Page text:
For most golfers, it is then critical to match the shaft weight, swingweight/headweight feel, length to the golfer's swing tempo, timing, rhythm, and preferences for what they believe "feels too light", "feels too heavy" or "feels just right." There are no cut and dried formulas to determine these elements precisely for a golfer.

 

We do go on the common sense basis that the stronger the player, the more forceful their downswing transition and downswing acceleration, the heavier the shaft should/could be, the higher the swingweight should/could be. And vice versa, the weaker the player, the more passive their downswing move at the ball, the lighter the shaft should/could be, and the lower the swingweight should/could be.

 

But there are always exceptions due to whether the golfer has acquired a specific FEEL preference over years of playing. So it is possible to find strong, aggressive swingers who prefer a lighter total weight (shaft weight) and not so high of a swingweight. Same as it is possible to find weaker, more passive swinging golfers who prefer a heavier total weight (shaft weight) and a higher swingweight. Not that often, but it can happen.

 

This is why a good clubfitter really spends time asking the golfer if they do have specific feel preferences in their clubs - and also asking the golfer to bring in any clubs they have had which they believe FEEL good to them so the clubfitter can do various measurements. This then gives the clubfitter a good starting point for selecting the shaft weight (total weight) and the swingweight to better narrow down this search for the right feel in the clubs for each golfer.

 

TOM

Thanks for sharing Tom! Drop in anywhere. Look forward to hearing more from you!

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Thanks for joining in this conversation Tom! I've learned a lot from your book "Search for the Perfect Club" http://www.amazon.com/Search-Perfect-Golf-Club-Wishon/dp/1587261855 and realized how important it was for me to get a "real" club fitting, since the only fittings in my area at the time were OEM carts and demo days. Before going on vacation in Southern Illinois 3 years ago, I contacted Don Coyle and made an appointment to have my first real club fitting. It's made a tremendous difference in my game (and my confidence). :D

What's In The Bag

Driver :titelist-small:

Titleist 913 D2 10.5* (set to 9.75* / Neutral) 46" Paderson KINETIXX Kevlar Green - R

Fairway Wood

Tom Wishon 949 MC 16.5* Fujikura Speeder 569-A

Hybrid  :cleveland-small: Hibore 22* Aldila VS Proto Blue

Irons  :ping-small: G series 5-P

Wedges :ping-small:Glide 54* SS / 60* TS - SCOR 53*

Putter     :nike-small: Nike Method 001 / P2 Reflex grip 35"

Ball

Master Grip Tour C4

Bag

Datrek DG Lite  

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I have a theory that the length of the club affects how you miss hit the ball. If the club is too long, you'll tend to miss towards the toe, too short, you'll tend to miss toward the heel.

Now in my bag:

TM SLDR 10.5 Deg with Matrix Ozik 6Q3 S flex

TM VSteel 15 deg 3 wood

Cleveland Launcher Hybrid 18 deg Diamana Red Board Stiff

Titleist ZB Forged Iron 3-PW DG S200 Steel Shaft

Cleveland CG15 46, 52, 56, 60 Wedges

Scotty Cameron California Del Mar

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I have a theory that the length of the club affects how you miss hit the ball. If the club is too long, you'll tend to miss towards the toe, too short, you'll tend to miss toward the heel.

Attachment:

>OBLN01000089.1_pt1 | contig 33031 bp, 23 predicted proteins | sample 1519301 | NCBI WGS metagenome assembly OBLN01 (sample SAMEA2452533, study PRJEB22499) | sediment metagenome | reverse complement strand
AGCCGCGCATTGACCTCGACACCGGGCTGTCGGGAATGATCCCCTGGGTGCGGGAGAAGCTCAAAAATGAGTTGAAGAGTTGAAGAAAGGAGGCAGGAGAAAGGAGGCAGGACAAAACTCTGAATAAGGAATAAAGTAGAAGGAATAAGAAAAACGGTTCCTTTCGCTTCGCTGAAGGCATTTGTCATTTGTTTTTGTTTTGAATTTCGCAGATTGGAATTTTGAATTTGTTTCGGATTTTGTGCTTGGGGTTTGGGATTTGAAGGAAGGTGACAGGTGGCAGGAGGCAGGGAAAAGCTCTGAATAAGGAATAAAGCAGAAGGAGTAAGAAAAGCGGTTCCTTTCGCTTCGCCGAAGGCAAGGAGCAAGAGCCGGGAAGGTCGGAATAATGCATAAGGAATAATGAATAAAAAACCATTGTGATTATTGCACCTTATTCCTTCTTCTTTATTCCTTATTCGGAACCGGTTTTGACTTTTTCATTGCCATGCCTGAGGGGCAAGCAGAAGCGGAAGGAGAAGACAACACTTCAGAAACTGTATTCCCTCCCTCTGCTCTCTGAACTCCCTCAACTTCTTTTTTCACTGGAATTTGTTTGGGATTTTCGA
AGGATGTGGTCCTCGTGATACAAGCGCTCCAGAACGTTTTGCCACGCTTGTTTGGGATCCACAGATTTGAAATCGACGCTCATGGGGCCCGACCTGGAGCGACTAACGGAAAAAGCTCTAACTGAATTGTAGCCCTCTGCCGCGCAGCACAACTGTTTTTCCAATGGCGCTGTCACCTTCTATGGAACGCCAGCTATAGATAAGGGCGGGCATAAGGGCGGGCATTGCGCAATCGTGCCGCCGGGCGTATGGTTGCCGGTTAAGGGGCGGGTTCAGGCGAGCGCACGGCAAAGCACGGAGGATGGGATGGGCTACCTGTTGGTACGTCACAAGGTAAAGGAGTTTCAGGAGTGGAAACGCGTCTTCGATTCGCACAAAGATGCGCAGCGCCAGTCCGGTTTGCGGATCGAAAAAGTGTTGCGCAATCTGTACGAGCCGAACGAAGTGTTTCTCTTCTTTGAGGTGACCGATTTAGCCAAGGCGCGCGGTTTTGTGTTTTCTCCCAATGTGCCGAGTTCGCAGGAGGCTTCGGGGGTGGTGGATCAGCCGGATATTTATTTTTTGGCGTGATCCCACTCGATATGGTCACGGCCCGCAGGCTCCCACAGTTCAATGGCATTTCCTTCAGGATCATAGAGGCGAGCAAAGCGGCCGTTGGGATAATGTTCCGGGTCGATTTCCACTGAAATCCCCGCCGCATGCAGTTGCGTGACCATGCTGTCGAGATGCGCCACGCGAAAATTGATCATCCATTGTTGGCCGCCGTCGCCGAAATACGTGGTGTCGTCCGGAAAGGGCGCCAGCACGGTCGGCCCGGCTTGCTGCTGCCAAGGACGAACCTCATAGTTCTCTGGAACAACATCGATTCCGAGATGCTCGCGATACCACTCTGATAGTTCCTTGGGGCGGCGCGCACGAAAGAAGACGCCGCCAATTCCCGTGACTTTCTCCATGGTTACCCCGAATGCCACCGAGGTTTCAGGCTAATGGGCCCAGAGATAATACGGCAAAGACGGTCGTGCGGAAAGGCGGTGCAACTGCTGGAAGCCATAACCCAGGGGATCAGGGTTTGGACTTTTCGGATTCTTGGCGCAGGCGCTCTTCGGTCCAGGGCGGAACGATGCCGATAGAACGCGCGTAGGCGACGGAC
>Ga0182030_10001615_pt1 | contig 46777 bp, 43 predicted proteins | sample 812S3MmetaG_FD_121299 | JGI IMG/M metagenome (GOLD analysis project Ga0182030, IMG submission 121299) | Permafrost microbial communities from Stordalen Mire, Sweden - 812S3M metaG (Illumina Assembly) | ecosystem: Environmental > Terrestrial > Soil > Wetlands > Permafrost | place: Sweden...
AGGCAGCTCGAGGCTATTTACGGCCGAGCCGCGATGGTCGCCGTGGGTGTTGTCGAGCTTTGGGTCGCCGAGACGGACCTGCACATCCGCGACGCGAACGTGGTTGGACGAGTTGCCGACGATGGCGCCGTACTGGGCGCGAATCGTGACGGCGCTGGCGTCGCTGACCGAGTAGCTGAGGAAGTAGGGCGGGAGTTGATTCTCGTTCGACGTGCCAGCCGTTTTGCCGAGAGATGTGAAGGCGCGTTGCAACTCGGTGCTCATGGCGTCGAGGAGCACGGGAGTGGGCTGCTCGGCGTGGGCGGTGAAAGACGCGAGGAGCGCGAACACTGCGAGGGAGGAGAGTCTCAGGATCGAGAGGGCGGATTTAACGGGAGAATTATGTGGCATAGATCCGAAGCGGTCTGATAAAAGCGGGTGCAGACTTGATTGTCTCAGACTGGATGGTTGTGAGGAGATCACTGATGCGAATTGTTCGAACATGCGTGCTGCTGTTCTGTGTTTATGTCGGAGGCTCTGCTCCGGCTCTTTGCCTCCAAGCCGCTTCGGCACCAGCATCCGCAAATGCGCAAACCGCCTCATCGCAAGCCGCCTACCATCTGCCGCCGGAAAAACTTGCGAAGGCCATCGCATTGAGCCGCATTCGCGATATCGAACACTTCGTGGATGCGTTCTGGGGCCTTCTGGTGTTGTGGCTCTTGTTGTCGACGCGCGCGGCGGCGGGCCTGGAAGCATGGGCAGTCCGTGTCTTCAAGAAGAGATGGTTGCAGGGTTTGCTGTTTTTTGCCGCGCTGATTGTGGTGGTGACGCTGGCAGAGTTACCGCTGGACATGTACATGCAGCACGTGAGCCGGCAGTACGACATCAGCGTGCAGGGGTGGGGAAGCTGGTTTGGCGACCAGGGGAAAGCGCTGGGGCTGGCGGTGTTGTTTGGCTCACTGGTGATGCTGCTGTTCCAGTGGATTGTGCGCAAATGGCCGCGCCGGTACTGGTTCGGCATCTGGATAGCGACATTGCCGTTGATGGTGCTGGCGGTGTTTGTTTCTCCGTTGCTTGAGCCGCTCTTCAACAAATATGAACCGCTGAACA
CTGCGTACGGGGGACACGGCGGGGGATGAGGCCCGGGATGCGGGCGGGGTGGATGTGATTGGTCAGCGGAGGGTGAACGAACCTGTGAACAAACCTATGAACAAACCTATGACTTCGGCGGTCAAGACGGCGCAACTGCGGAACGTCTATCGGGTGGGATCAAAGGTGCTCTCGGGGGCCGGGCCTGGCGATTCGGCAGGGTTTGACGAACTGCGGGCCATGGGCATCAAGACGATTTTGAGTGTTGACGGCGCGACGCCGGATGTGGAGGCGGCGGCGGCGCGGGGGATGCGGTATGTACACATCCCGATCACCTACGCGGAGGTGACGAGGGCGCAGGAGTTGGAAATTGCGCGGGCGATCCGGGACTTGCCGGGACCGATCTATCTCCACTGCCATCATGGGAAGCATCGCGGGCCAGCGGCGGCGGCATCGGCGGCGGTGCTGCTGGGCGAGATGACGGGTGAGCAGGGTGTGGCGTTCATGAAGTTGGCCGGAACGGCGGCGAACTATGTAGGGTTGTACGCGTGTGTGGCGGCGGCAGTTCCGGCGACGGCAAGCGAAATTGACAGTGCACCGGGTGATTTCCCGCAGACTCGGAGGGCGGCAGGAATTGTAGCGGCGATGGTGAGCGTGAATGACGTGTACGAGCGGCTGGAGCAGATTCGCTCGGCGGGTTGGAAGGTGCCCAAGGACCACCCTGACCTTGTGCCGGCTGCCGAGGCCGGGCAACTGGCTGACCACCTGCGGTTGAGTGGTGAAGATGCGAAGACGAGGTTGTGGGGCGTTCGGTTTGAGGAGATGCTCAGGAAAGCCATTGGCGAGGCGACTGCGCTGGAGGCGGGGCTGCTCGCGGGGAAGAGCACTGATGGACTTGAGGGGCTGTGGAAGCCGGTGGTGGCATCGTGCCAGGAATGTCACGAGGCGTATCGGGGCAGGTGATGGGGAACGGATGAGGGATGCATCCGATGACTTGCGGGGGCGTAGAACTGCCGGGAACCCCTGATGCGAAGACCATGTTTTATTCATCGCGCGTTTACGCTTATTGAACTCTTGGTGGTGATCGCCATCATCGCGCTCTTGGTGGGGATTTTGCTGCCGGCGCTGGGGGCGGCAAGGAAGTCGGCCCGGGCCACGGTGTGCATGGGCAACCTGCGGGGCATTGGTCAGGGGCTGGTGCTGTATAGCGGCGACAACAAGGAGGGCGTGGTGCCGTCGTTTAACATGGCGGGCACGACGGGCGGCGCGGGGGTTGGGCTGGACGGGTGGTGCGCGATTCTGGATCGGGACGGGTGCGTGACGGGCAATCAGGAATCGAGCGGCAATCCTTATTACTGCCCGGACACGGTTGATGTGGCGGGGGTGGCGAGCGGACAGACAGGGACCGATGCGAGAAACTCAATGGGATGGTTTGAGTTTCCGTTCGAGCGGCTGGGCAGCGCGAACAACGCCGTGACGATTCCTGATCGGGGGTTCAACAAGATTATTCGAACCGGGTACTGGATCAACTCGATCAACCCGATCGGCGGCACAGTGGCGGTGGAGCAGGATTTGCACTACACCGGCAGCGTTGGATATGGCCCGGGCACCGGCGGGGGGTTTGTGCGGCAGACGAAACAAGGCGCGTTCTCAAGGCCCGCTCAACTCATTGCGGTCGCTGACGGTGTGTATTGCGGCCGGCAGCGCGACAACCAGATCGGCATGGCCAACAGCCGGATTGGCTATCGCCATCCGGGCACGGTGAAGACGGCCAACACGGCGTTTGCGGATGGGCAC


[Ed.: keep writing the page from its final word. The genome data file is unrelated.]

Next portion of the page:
I will back that theory up. If I grip the club normally, I tend to miss off the toe; if I grip down a 1/2", I tend to flush it.

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It's actually the opposite. When fitting golfers, if they consistently strike it off the toe, you are to give them longer length clubs. Conversely if they strike it off the heel the clubs are too long and you are to give them shorter clubs.

 

I think that by choking down on the golf club you are tricking your mind and forcing yourself to reach for the ball or extend out as opposed to getting croc or t-Rex arms which happen with toe strikers.

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I think that by choking down on the golf club you are tricking your mind and forcing yourself to reach for the ball or extend out as opposed to getting croc or t-Rex arms which happen with toe strikers.

Shhh, don't tell my brain that. I have always struggled with swinging WAY from the inside and hitting a toed hook. I think the choking down gets me close enough to the ball to swinging on a more "straight" path.

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It's actually the opposite. When fitting golfers, if they consistently strike it off the toe, you are to give them longer length clubs. Conversely if they strike it off the heel the clubs are too long and you are to give them shorter clubs.

 

I think that by choking down on the golf club you are tricking your mind and forcing yourself to reach for the ball or extend out as opposed to getting croc or t-Rex arms which happen with toe strikers.

 

I doubt you can really blame the effect of one single aspect of a club upon it's effect on the player. Shaft length is one aspect, and a very easy one to play with. Others are lie, leading edge and flange. Even offset and loft has an effect upon the player's comfortable ball address position and therefore swing plane.

 

If the discussion were restricted to shaft length, it can be affected by the width of the player's stance. Making use of longer shafts can encourage a player to take a narrower stance, therefore growing a bit taller and possibly making his angle of attack a bit steeper. In my case, it makes my knees and back a bit more comfortable too. This does not necessarily have an effect upon the ball strike unless the player insists upon holding all other aspects static.

 

 

 

Shambles